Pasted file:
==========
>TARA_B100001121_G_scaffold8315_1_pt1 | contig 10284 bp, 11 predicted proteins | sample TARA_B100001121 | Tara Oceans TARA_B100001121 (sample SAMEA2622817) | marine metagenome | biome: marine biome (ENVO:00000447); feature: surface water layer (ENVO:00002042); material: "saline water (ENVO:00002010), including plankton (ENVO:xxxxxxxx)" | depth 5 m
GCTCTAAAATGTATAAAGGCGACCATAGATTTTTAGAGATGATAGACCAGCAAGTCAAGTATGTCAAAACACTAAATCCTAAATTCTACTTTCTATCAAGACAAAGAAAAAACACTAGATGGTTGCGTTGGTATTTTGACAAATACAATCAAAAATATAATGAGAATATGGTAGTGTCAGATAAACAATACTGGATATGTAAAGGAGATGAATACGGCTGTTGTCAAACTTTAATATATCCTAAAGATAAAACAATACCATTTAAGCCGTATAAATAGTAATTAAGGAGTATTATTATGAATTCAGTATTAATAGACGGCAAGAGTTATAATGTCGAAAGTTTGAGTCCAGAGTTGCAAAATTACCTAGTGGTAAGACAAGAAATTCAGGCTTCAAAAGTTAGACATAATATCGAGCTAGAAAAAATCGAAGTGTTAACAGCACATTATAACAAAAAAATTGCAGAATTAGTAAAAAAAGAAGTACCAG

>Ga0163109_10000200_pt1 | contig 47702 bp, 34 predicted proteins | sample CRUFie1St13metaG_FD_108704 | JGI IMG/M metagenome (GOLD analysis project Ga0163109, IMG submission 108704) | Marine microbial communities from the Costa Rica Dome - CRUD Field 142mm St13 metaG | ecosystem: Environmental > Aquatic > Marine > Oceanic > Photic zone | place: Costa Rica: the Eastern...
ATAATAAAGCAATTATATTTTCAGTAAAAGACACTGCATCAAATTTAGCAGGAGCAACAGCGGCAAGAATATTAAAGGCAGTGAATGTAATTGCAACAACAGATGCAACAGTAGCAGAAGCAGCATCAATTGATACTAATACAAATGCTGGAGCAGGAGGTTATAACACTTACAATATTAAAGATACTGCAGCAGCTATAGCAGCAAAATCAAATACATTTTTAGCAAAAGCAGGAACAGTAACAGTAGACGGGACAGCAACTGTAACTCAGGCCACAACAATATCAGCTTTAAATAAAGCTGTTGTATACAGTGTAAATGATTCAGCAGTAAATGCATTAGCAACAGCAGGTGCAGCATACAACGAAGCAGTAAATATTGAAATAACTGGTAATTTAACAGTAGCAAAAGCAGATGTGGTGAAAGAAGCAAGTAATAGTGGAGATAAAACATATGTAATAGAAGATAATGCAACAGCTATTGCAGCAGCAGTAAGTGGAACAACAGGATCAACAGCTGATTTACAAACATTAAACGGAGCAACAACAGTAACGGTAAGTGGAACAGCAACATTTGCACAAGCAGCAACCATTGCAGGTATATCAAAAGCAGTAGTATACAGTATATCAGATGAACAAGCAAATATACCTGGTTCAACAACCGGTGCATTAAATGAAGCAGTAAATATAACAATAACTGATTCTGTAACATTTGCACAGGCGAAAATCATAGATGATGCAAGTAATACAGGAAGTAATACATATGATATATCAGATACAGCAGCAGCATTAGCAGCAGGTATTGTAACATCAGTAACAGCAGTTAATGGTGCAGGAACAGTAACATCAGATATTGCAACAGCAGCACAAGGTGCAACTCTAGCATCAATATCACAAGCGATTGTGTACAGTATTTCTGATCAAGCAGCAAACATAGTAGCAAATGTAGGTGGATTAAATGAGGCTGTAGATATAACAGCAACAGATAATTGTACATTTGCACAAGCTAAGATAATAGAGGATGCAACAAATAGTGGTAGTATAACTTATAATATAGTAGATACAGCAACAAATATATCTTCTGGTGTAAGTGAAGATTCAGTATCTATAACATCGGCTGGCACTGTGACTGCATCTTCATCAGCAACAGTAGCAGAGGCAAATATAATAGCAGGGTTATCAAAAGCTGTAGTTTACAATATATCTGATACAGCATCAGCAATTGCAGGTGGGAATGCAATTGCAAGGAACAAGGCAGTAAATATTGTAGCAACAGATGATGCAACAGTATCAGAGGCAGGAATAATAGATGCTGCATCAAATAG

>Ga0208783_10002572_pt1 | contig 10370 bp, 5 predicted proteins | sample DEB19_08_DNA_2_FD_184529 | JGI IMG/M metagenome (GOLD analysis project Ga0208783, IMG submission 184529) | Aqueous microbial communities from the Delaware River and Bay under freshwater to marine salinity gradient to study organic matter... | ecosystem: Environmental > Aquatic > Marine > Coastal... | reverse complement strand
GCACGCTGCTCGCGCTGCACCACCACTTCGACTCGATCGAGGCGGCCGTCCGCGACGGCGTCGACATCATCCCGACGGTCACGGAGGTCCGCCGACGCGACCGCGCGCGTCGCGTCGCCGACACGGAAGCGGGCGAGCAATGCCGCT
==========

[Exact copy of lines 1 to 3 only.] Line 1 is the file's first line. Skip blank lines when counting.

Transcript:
>TARA_B100001121_G_scaffold8315_1_pt1 | contig 10284 bp, 11 predicted proteins | sample TARA_B100001121 | Tara Oceans TARA_B100001121 (sample SAMEA2622817) | marine metagenome | biome: marine biome (ENVO:00000447); feature: surface water layer (ENVO:00002042); material: "saline water (ENVO:00002010), including plankton (ENVO:xxxxxxxx)" | depth 5 m
GCTCTAAAATGTATAAAGGCGACCATAGATTTTTAGAGATGATAGACCAGCAAGTCAAGTATGTCAAAACACTAAATCCTAAATTCTACTTTCTATCAAGACAAAGAAAAAACACTAGATGGTTGCGTTGGTATTTTGACAAATACAATCAAAAATATAATGAGAATATGGTAGTGTCAGATAAACAATACTGGATATGTAAAGGAGATGAATACGGCTGTTGTCAAACTTTAATATATCCTAAAGATAAAACAATACCATTTAAGCCGTATAAATAGTAATTAAGGAGTATTATTATGAATTCAGTATTAATAGACGGCAAGAGTTATAATGTCGAAAGTTTGAGTCCAGAGTTGCAAAATTACCTAGTGGTAAGACAAGAAATTCAGGCTTCAAAAGTTAGACATAATATCGAGCTAGAAAAAATCGAAGTGTTAACAGCACATTATAACAAAAAAATTGCAGAATTAGTAAAAAAAGAAGTACCAG

>Ga0163109_10000200_pt1 | contig 47702 bp, 34 predicted proteins | sample CRUFie1St13metaG_FD_108704 | JGI IMG/M metagenome (GOLD analysis project Ga0163109, IMG submission 108704) | Marine microbial communities from the Costa Rica Dome - CRUD Field 142mm St13 metaG | ecosystem: Environmental > Aquatic > Marine > Oceanic > Photic zone | place: Costa Rica: the Eastern...